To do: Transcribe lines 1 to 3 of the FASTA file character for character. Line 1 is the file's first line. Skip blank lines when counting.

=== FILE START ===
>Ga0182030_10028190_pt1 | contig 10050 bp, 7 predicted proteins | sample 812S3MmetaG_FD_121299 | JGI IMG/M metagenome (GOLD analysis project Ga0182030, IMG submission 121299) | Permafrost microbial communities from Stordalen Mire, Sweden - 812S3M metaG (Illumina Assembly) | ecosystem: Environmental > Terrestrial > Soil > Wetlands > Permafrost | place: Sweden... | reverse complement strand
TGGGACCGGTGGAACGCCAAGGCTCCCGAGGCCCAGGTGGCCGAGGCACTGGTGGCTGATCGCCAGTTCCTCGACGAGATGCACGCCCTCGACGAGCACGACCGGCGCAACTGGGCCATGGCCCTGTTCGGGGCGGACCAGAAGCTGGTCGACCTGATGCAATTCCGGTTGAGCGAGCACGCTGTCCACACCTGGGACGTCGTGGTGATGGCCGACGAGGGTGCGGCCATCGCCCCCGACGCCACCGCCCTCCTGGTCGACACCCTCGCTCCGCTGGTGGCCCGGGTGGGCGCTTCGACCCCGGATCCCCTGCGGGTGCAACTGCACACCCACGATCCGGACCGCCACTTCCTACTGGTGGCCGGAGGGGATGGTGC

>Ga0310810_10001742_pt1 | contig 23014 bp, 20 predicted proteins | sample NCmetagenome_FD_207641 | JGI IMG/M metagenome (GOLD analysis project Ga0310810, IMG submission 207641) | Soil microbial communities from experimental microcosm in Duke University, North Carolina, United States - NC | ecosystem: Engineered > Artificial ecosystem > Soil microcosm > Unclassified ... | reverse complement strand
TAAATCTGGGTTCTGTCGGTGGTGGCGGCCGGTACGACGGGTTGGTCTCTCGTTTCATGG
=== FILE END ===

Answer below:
>Ga0182030_10028190_pt1 | contig 10050 bp, 7 predicted proteins | sample 812S3MmetaG_FD_121299 | JGI IMG/M metagenome (GOLD analysis project Ga0182030, IMG submission 121299) | Permafrost microbial communities from Stordalen Mire, Sweden - 812S3M metaG (Illumina Assembly) | ecosystem: Environmental > Terrestrial > Soil > Wetlands > Permafrost | place: Sweden... | reverse complement strand
TGGGACCGGTGGAACGCCAAGGCTCCCGAGGCCCAGGTGGCCGAGGCACTGGTGGCTGATCGCCAGTTCCTCGACGAGATGCACGCCCTCGACGAGCACGACCGGCGCAACTGGGCCATGGCCCTGTTCGGGGCGGACCAGAAGCTGGTCGACCTGATGCAATTCCGGTTGAGCGAGCACGCTGTCCACACCTGGGACGTCGTGGTGATGGCCGACGAGGGTGCGGCCATCGCCCCCGACGCCACCGCCCTCCTGGTCGACACCCTCGCTCCGCTGGTGGCCCGGGTGGGCGCTTCGACCCCGGATCCCCTGCGGGTGCAACTGCACACCCACGATCCGGACCGCCACTTCCTACTGGTGGCCGGAGGGGATGGTGC

>Ga0310810_10001742_pt1 | contig 23014 bp, 20 predicted proteins | sample NCmetagenome_FD_207641 | JGI IMG/M metagenome (GOLD analysis project Ga0310810, IMG submission 207641) | Soil microbial communities from experimental microcosm in Duke University, North Carolina, United States - NC | ecosystem: Engineered > Artificial ecosystem > Soil microcosm > Unclassified ... | reverse complement strand